• Purchase a pre-mixed sugar solution at a pharmacy or prepare one at home by mixing 5 mL (one teaspoon) sugar with 10 mL (two teaspoons) water. Do not use honey.
  • Never use sugar water at home to calm a fussy or crying baby, as this can lead to tooth decay.
  • Feed the baby or give sips of water to clean the baby’s mouth after vaccination.

Tips for Toddlers and Older Children

Prepare your child ahead of time

  • Read stories about what happens when you visit the doctor.
  • Offer an honest explanation about the procedure:  Prepare young children (under 4 years of age) just before the injection; prepare older children the day before.
  • Describe how vaccination will feel (e.g. like a pinch).
  • Tell your child what they can do to ease the pain (e.g. sit still, breath deeply, relax the arm).
  • Draw your child’s attention away from the needle. This is one of the best ways that you can help your child. 
  • Use age-appropriate tactics that may help to distract your child, such as a favourite toy or blanket, a book, music, singing, or telling a joke or a story.

Child being vaccinated while watching a pinwheel.Distract your child

  • Draw your child’s attention away from the needle. This is one of the best ways that you can help your child. 
  • Use age-appropriate tactics that may help to distract your child, such as a favourite toy or blanket, a book, music, singing, or telling a joke or a story.
  • Tell your child to take a deep breath and to blow it out slowly. Blowing bubbles or blowing on a pinwheel can help also. 

Position your child in an upright position

Child held by parent and facing front

  • Hold your toddler or young children securely in a comforting hug, sitting upright on your lap, facing forward, or facing you (front to front), with the arm exposed.  Lying flat on their back during an injection, or being held too tightly, can be scary for children and can increase their fear. Older children can sit alone if they wish, with the arm exposed.
  • If your child continues to move, ask your healthcare provider about the proper hold technique that is safest for your child.

Tips for Teens

Young boy texting while getting needle

Offer helpful distractions such as engaging your teen in a conversation, listening to music with earphones, playing games or texting on a cell phone. 

For older children and teens who are very fearful, consider medications that numb the skin

  • Talk to your health care provider about creams such as EMLA® or Ametop® that can help numb the skin. They are available without a prescription.
  • Ask your health care provider to show you the right locations to apply the cream. Keep in mind that, on some visits, more than one injection may be given. Read the instructions before applying the product. It must be on the skin 30 to 60 minutes before the injection(s).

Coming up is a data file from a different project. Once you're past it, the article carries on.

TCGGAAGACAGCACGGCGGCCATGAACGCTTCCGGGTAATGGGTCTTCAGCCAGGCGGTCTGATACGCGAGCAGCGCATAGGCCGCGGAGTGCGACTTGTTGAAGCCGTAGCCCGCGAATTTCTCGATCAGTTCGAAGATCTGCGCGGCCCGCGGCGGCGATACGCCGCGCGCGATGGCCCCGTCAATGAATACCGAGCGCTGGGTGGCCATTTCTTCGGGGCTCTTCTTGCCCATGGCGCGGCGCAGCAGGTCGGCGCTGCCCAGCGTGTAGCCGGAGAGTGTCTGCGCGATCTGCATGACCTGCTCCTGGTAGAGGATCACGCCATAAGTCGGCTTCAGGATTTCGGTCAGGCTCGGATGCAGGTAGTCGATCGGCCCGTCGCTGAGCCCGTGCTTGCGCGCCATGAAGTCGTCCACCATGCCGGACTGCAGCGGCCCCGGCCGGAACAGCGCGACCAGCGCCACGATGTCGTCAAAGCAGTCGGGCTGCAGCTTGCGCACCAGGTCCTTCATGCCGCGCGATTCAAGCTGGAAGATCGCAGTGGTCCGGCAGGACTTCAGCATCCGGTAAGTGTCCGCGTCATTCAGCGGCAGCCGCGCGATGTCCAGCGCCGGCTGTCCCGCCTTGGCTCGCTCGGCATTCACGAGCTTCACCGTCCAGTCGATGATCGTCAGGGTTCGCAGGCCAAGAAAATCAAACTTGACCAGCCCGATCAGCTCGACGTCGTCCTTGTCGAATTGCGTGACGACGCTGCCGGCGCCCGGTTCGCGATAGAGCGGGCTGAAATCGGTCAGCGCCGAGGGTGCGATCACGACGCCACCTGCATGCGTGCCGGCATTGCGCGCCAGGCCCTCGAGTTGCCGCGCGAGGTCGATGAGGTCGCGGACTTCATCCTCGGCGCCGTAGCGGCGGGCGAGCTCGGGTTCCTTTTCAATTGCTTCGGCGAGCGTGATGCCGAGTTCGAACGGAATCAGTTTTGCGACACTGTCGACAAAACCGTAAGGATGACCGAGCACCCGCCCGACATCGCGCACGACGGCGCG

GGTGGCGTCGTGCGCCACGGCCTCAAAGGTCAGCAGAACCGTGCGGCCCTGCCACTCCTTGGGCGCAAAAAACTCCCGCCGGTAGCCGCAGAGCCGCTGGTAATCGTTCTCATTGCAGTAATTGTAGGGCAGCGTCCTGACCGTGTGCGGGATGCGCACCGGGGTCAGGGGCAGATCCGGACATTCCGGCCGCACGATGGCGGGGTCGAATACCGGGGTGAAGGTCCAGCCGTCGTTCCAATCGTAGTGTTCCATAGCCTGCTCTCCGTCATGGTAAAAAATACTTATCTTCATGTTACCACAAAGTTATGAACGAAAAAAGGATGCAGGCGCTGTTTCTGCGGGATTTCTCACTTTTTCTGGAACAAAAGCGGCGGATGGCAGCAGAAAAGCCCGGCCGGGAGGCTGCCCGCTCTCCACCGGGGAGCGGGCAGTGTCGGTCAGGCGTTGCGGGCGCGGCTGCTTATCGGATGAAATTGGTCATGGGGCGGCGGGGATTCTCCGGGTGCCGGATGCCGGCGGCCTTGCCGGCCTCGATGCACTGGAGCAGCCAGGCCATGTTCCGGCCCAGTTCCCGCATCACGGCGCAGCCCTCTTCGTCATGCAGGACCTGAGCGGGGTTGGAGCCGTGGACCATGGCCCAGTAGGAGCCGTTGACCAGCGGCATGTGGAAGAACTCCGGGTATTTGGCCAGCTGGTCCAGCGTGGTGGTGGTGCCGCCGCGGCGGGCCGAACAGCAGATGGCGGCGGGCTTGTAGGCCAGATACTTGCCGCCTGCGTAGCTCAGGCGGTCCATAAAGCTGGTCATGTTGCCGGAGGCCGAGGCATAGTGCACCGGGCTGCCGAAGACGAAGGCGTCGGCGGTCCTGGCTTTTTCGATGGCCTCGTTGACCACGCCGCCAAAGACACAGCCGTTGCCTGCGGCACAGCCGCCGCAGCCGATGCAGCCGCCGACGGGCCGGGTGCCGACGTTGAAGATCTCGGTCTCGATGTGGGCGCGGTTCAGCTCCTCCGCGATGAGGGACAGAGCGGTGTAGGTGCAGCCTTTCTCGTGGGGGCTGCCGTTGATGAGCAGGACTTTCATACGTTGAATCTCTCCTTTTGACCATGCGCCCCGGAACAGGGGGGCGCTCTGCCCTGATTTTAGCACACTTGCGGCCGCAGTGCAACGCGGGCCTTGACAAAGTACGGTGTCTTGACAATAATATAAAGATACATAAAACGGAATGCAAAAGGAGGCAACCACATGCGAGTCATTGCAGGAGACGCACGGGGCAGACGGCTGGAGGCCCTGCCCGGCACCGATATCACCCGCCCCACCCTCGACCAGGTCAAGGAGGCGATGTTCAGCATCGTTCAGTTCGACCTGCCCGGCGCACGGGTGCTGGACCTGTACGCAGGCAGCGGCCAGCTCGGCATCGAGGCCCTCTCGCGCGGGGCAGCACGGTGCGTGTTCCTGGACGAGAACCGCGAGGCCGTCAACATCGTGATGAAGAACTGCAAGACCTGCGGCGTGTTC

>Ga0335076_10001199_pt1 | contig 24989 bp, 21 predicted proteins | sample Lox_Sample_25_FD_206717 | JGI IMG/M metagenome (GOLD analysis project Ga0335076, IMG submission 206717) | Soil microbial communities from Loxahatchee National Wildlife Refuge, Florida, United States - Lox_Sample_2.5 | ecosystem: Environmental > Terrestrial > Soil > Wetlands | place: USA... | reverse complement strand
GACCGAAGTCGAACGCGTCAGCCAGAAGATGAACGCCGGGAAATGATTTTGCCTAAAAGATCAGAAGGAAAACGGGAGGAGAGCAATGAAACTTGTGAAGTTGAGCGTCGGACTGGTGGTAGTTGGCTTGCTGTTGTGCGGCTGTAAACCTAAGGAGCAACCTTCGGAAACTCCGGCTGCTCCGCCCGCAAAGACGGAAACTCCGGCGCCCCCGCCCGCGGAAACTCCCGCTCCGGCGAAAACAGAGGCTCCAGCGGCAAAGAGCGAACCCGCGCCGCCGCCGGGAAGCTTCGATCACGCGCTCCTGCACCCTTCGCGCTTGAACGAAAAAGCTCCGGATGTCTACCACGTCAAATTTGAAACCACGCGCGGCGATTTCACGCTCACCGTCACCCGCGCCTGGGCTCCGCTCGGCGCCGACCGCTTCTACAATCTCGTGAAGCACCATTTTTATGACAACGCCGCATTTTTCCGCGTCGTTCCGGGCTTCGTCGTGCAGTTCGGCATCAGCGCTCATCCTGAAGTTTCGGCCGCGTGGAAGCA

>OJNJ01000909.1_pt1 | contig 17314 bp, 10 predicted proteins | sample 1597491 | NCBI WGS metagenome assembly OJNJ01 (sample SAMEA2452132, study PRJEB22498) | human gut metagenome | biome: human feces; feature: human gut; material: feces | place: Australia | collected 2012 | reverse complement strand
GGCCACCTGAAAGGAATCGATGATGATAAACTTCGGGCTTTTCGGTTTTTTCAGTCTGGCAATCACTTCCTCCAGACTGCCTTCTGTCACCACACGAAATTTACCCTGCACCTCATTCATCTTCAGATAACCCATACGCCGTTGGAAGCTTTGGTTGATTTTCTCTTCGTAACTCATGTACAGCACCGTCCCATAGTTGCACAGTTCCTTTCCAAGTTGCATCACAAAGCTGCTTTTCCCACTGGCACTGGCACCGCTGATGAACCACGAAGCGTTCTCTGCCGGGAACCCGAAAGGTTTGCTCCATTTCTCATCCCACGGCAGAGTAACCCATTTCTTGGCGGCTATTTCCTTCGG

Offering praise and a reward after vaccinations can help children and teens of all ages! 

Child getting stickers as a reward.

For more information: 

Ottawa Public Health:
Phone: 613-580-6744
Email:  immunization@ottawa.ca

CHEO: For more information contact Dr. Denise Harrison: dharrison@cheo.on.ca

Sick Kids Toronto: www.aboutkidshealth.ca/pain-free-injections

Video: It Doesn’t Have to Hurt, prepared by the Centre for Pediatric Pain Research, IWK Health Centre, Halifax, N.S.

Flu Clinics 2016-2017

Residents can also get their flu vaccine at their health care providers office, family doctor, participating pharmacies and community clinics. It is recommended residents contact participating pharmacies to ensure hours of service.

Learn more about the flu before you visit a clinic.

Ottawa Public Health community clinics 

Date Location Address Time
Saturday, October 29 All Saints Catholic High School 5115 Kanata Avenue, Kanata 9 a.m. – 2 p.m.
Tuesday, November 1 Mother Teresa Catholic High School 440 Longfields Drive, Nepean 3:30 – 7:30 p.m.
Wednesday, November 2 Fred Barrett Arena 3280 Leitrim Road, Ottawa 3:30 – 7:30 p.m.
Thursday, November 3  St. Pius X High School 1481 Fisher Avenue, Ottawa 3:30 – 7:30 p.m.
Saturday, November 5 École secondaire catholique Béatrice Desloges 1999 Provence Ave., Orleans 9 a.m. – 2 p.m.
Monday, November 7 West Carleton Community Complex   5670 Carp Road, Kinburn 3:30 – 7:30 p.m.
Tuesday, November 8 Osgoode Township High School 2800 Eight Line Road, Metcalfe 3:30 – 7:30 p.m.
Wednesday, November 9 Sacred Heart Catholic High School 5870 Abbott Street E, Stittsville 3:30 – 7:30 p.m.
Thursday, November 10 Alfred Taylor Recreation Centre 2300 Community Way, North Gower 3:30 – 7:30 p.m.
Monday, November 14 Ottawa City Hall 110 Laurier Ave. West, Ottawa 8:30 a.m. – 6 p.m.
Tuesday, November 15 South Carleton High School 3673 McBean Street, Richmond 3:30 – 7:30 p.m.
Wednesday, November 16 Greely Community Centre 1448 Meadow Drive, Greely 3:30 – 7:30 p.m.